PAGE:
Traditionally, studio photographers tend to shoot with narrower apertures, though there are certainly situations in which it might be a better choice to shoot at a wider aperture. This informative video examines when different apertures are optimal in studio as well as some of the issues associated with using artificial lights at wider apertures.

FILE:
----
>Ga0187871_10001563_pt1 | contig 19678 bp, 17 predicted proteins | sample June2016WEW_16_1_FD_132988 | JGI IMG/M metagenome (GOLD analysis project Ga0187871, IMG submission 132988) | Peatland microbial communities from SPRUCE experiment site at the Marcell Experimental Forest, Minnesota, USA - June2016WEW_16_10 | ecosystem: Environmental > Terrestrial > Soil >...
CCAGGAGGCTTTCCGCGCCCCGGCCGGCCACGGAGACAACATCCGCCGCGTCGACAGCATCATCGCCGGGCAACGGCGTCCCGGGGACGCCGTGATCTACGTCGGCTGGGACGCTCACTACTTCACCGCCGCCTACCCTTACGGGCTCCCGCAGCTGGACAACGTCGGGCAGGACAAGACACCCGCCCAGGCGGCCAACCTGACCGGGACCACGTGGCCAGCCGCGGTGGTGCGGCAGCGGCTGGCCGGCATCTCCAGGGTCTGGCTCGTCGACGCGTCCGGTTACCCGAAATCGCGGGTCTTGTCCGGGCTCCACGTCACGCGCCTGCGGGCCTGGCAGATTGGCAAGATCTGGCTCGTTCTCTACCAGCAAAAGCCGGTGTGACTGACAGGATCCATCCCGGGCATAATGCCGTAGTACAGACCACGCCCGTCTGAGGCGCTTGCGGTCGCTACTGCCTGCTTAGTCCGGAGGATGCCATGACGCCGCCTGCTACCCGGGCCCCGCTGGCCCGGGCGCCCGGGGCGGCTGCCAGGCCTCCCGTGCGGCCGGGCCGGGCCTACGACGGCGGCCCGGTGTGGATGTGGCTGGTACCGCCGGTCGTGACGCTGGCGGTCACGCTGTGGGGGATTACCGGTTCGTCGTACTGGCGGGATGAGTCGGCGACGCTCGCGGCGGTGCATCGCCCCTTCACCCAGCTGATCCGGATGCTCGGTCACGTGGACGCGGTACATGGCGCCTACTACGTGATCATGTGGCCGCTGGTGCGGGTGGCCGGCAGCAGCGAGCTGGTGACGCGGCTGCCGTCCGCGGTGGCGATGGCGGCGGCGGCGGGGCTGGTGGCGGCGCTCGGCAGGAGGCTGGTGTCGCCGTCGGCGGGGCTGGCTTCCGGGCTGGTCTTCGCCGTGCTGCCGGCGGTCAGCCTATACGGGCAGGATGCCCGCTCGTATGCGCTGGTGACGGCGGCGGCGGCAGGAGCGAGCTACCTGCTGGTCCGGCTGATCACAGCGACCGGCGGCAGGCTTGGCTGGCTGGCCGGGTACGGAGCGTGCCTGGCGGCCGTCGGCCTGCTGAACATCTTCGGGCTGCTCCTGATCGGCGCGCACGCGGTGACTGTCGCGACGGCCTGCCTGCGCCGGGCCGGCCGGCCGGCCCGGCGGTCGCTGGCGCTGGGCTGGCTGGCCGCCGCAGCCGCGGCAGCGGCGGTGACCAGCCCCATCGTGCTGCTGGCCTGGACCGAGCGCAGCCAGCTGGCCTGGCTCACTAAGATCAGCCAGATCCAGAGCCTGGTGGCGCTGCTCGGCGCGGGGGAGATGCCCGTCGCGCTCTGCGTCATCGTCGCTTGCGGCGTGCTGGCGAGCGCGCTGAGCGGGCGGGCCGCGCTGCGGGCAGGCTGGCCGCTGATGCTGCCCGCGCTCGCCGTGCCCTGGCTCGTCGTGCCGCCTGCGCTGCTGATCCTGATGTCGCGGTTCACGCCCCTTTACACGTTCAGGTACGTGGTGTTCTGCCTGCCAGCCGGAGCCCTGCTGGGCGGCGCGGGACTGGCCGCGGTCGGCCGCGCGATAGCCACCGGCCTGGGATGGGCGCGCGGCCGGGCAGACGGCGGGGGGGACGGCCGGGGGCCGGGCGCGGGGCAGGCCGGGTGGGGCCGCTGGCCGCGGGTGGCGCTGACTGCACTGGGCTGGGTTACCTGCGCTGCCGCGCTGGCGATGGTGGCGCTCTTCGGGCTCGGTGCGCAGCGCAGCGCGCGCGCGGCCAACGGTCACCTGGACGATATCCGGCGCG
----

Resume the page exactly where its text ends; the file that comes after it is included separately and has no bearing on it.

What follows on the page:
Coming to you from Daniel Norton of Adorama TV, this excellent video discusses using different apertures in studio portrait photography and how high speed sync can make your life easier when shooting at wider apertures. Normally, studio photographers tend to shoot at narrow apertures around f/8, as this is normally where a lens is at its sharpest, and it ensures the subject is completely in focus. This is generally much easier to do in studio since one does not have to worry about a busy background like they would outside. Nonetheless, there are situations in which you still might want to shoot at a wider aperture in your studio, particularly for artistic reasons, and this is when high speed sync can be a nice way to make your life simpler (though you can certainly work without it as well). Check out the video above for the full rundown.